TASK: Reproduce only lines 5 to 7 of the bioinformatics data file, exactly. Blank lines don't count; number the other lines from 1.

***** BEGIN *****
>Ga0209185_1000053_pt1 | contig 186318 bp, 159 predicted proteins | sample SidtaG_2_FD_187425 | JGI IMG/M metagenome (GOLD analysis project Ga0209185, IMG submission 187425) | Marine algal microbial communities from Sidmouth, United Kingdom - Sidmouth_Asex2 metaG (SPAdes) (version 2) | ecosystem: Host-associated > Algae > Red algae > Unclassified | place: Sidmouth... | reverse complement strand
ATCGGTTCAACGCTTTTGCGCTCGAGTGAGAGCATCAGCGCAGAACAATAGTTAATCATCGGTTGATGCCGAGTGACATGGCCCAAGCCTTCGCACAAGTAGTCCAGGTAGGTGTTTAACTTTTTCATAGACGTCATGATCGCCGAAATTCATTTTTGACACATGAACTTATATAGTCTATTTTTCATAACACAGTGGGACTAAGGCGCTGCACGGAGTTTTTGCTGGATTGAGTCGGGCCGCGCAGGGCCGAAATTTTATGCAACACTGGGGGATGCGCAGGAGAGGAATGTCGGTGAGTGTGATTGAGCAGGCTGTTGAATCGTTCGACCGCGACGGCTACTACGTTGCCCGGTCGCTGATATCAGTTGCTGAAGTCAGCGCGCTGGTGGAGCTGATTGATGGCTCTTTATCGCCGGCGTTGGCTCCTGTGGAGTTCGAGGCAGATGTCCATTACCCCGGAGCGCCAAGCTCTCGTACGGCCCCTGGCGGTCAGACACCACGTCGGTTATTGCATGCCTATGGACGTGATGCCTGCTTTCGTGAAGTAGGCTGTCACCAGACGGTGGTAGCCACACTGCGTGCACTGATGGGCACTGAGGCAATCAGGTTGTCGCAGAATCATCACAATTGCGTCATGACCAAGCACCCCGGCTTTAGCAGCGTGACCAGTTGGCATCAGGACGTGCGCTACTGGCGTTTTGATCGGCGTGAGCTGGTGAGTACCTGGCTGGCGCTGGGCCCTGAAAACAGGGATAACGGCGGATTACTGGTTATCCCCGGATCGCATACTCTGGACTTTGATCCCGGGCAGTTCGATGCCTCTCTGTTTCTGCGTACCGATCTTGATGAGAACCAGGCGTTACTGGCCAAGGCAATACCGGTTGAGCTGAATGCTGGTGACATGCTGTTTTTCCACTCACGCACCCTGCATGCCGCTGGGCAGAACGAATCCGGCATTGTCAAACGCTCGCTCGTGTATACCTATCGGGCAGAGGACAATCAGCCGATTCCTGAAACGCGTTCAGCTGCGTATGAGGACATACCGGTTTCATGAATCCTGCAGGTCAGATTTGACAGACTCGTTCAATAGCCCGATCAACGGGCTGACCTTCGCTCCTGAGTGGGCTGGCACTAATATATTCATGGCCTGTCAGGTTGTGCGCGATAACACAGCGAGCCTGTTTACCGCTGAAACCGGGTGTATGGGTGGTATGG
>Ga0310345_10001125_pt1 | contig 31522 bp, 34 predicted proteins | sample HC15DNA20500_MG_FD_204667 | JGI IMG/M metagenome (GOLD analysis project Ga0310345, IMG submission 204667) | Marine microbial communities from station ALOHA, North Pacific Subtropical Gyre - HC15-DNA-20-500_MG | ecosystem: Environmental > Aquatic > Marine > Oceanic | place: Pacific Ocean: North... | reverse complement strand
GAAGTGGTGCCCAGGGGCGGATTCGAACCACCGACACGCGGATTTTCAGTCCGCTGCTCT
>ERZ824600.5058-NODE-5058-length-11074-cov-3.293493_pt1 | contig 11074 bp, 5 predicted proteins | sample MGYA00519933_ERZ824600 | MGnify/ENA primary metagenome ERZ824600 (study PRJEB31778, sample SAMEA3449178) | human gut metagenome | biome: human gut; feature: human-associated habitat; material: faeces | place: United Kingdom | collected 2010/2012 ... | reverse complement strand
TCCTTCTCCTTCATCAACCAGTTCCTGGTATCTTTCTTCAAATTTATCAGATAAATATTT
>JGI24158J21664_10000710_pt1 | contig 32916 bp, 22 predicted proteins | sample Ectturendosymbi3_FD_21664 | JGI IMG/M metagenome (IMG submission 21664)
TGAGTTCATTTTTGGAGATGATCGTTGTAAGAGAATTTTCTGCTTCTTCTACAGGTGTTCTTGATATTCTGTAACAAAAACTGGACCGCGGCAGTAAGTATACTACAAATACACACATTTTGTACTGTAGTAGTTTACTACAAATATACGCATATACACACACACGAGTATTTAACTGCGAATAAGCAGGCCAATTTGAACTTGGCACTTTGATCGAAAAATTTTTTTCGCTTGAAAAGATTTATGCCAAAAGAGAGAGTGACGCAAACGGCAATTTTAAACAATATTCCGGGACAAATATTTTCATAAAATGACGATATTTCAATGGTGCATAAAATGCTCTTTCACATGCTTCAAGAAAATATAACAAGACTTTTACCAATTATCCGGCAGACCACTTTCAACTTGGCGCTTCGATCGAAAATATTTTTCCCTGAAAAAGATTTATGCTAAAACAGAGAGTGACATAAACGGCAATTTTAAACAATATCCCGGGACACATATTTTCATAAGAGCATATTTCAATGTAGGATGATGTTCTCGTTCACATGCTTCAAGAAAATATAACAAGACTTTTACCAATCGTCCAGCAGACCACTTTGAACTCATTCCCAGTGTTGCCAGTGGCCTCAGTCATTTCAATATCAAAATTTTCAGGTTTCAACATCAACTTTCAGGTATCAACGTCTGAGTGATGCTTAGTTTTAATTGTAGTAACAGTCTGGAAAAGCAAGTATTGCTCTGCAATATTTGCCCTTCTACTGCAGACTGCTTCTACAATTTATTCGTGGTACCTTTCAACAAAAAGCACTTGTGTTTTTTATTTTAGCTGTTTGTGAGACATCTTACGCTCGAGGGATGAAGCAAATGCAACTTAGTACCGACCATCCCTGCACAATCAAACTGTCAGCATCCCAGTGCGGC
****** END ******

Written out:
>ERZ824600.5058-NODE-5058-length-11074-cov-3.293493_pt1 | contig 11074 bp, 5 predicted proteins | sample MGYA00519933_ERZ824600 | MGnify/ENA primary metagenome ERZ824600 (study PRJEB31778, sample SAMEA3449178) | human gut metagenome | biome: human gut; feature: human-associated habitat; material: faeces | place: United Kingdom | collected 2010/2012 ... | reverse complement strand
TCCTTCTCCTTCATCAACCAGTTCCTGGTATCTTTCTTCAAATTTATCAGATAAATATTT
>JGI24158J21664_10000710_pt1 | contig 32916 bp, 22 predicted proteins | sample Ectturendosymbi3_FD_21664 | JGI IMG/M metagenome (IMG submission 21664)